Today when people go, almost anything goes



While he was sharing drinks and talking shop at a favorite watering hole, Kelly Smith and a co-worker were joined by a mechanic who told them of a funeral he'd recently attended. His friend, he said, had been buried with cartons of cigarettes, a Zippo lighter and an issue of Playboy magazine.

Smith wasn't surprised. As public relations manager for the National Funeral Directors Association, he had seen this phenomenon before -- laying loved ones to rest with their cherished possessions.

It's part of the growing trend of the personalization and individualization of funerals and memorial services, Smith says.

"[Once] there were clearly defined ethnic, religious and cultural customs that communities followed and that went into the funeral," Smith says. "When you walked into that funeral home, [the funeral directors] knew who you were and what the custom was for your family. In the last 40 years, that has all changed."

Traditional guidelines are being broken everywhere, including funerals, says Nicholas F. Cognetta Jr., who, with his father, owns Nicholas F. Cognetta Funeral Home in Stamford, Conn.

"Things you never would've done years ago, those taboos are being lifted. People feel that they can express themselves these days, and their social hub won't criticize their actions."

John Carmon, president of Carmon Community Funeral Homes in Windsor, Conn., says he's seen it all. He recalls closing caskets that have contained golf balls, cigars, bottles of liquor, beer steins, shot glasses, hammers, stuffed animals, musical instruments and even a loaded gun -- the family said that considering where the deceased was going, he might need it.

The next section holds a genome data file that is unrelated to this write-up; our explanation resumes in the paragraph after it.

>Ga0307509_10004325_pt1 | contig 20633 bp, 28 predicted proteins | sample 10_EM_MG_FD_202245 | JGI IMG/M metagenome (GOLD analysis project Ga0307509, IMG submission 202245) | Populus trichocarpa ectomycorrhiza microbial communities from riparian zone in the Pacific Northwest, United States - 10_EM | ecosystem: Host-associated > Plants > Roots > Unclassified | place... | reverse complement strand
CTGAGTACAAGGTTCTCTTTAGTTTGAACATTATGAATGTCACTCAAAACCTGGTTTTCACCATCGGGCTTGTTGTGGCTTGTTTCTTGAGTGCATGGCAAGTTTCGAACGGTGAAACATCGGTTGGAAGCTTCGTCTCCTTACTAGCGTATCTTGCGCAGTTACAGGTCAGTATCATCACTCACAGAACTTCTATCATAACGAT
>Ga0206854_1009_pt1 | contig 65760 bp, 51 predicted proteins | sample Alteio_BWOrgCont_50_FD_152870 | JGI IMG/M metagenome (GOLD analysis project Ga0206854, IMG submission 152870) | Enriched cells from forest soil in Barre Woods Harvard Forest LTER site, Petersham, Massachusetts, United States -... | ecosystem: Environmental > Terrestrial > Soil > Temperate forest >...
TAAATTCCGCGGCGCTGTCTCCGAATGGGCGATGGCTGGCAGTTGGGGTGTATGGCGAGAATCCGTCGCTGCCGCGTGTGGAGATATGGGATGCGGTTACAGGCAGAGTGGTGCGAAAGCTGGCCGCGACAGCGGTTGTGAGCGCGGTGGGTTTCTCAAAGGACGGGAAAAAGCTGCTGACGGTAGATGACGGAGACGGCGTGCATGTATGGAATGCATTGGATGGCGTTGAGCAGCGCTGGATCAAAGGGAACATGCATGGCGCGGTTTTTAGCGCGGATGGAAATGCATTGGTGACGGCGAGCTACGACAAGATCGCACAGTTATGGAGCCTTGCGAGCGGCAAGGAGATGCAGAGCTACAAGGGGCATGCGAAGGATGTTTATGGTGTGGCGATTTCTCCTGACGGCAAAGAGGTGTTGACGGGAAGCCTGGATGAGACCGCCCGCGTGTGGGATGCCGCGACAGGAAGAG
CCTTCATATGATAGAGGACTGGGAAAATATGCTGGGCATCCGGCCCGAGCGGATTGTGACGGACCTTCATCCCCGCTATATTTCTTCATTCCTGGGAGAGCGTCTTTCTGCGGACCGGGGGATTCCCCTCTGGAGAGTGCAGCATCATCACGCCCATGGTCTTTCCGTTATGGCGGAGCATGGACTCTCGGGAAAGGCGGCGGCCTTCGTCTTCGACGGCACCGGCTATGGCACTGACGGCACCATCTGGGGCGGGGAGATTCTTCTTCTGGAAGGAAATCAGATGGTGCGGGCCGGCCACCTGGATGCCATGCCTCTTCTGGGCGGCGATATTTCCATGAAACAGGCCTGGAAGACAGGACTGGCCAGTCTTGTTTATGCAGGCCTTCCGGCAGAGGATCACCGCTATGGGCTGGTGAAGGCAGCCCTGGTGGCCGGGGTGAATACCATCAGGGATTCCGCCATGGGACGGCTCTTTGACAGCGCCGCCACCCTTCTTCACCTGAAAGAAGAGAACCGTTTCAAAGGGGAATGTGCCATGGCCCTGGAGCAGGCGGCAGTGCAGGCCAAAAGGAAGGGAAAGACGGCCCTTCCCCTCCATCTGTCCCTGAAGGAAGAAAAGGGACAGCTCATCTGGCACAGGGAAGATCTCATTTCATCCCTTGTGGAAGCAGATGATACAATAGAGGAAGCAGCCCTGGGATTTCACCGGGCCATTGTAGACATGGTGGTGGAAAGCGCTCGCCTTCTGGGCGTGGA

Alongside caskets during calling hours, Carmon says, he's placed Harley-Davidson motorcycles and even an 18-foot canoe. "What's silly to me is dear to you," says Cognetta.

According to Joseph Pagliaro, co-owner of F. Hoyt Funeral Home in New Canaan, Conn., people are sometimes buried with their pets' ashes. "The kinds of items chosen for inclusion in a casket seem to fall along gender lines. Men are more apt to have the fishing pole. If they have a hobby of sorts, they'll bring in a hard physical piece of that," says Cognetta. Women, he says, seem to be more picture-, keepsake- and memento-oriented.

But personal effects inside the casket aren't the only way to individualize a loved one's send-off. Pagliaro offers a service whereby the interior of the casket is embroidered with a symbol of something important in the deceased's life. A horse could be depicted in the casket of a polo player, while a travel agent might have an ocean liner.

And one Dallas-based company, White Light, is even offering customized caskets -- a luxury once only afforded to pharaohs.

Families now have the option of personalizing the exterior of the casket. For instance, if the deceased was a golfer, relatives can choose a casket sporting a photo-laminate mural of a golf course, "Fairway to Heaven." Among other options: a depiction of renaissance angels or the "Return to Sender" model, which is brown and has faux postage affixed to it.

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